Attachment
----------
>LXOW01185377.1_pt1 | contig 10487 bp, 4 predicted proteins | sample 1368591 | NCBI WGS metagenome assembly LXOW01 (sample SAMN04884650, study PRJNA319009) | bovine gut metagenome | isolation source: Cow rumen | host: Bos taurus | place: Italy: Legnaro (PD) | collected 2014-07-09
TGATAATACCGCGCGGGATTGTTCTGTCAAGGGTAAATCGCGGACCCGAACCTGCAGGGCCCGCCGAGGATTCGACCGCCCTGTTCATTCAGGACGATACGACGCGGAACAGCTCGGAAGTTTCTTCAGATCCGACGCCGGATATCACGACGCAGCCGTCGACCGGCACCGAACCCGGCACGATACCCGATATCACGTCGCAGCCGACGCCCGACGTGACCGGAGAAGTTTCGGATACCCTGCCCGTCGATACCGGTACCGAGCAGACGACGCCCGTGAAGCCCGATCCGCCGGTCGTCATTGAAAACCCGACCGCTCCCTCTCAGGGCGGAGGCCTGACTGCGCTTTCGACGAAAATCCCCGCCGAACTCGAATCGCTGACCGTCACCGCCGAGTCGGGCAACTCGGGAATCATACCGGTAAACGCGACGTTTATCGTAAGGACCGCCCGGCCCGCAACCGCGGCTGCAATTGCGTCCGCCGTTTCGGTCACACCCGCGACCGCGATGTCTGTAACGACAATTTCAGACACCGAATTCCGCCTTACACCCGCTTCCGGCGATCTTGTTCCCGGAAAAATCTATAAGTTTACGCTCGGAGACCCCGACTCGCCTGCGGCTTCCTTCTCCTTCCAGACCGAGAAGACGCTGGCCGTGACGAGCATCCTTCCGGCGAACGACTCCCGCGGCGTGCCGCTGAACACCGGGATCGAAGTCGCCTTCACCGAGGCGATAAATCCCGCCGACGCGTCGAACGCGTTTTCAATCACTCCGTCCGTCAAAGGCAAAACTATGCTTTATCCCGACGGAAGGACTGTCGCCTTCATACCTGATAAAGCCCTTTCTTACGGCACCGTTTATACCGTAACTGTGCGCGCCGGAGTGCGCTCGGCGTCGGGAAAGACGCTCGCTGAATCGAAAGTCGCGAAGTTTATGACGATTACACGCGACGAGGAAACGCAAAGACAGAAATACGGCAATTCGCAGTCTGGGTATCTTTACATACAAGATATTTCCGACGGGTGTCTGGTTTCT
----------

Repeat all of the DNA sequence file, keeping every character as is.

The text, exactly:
>LXOW01185377.1_pt1 | contig 10487 bp, 4 predicted proteins | sample 1368591 | NCBI WGS metagenome assembly LXOW01 (sample SAMN04884650, study PRJNA319009) | bovine gut metagenome | isolation source: Cow rumen | host: Bos taurus | place: Italy: Legnaro (PD) | collected 2014-07-09
TGATAATACCGCGCGGGATTGTTCTGTCAAGGGTAAATCGCGGACCCGAACCTGCAGGGCCCGCCGAGGATTCGACCGCCCTGTTCATTCAGGACGATACGACGCGGAACAGCTCGGAAGTTTCTTCAGATCCGACGCCGGATATCACGACGCAGCCGTCGACCGGCACCGAACCCGGCACGATACCCGATATCACGTCGCAGCCGACGCCCGACGTGACCGGAGAAGTTTCGGATACCCTGCCCGTCGATACCGGTACCGAGCAGACGACGCCCGTGAAGCCCGATCCGCCGGTCGTCATTGAAAACCCGACCGCTCCCTCTCAGGGCGGAGGCCTGACTGCGCTTTCGACGAAAATCCCCGCCGAACTCGAATCGCTGACCGTCACCGCCGAGTCGGGCAACTCGGGAATCATACCGGTAAACGCGACGTTTATCGTAAGGACCGCCCGGCCCGCAACCGCGGCTGCAATTGCGTCCGCCGTTTCGGTCACACCCGCGACCGCGATGTCTGTAACGACAATTTCAGACACCGAATTCCGCCTTACACCCGCTTCCGGCGATCTTGTTCCCGGAAAAATCTATAAGTTTACGCTCGGAGACCCCGACTCGCCTGCGGCTTCCTTCTCCTTCCAGACCGAGAAGACGCTGGCCGTGACGAGCATCCTTCCGGCGAACGACTCCCGCGGCGTGCCGCTGAACACCGGGATCGAAGTCGCCTTCACCGAGGCGATAAATCCCGCCGACGCGTCGAACGCGTTTTCAATCACTCCGTCCGTCAAAGGCAAAACTATGCTTTATCCCGACGGAAGGACTGTCGCCTTCATACCTGATAAAGCCCTTTCTTACGGCACCGTTTATACCGTAACTGTGCGCGCCGGAGTGCGCTCGGCGTCGGGAAAGACGCTCGCTGAATCGAAAGTCGCGAAGTTTATGACGATTACACGCGACGAGGAAACGCAAAGACAGAAATACGGCAATTCGCAGTCTGGGTATCTTTACATACAAGATATTTCCGACGGGTGTCTGGTTTCT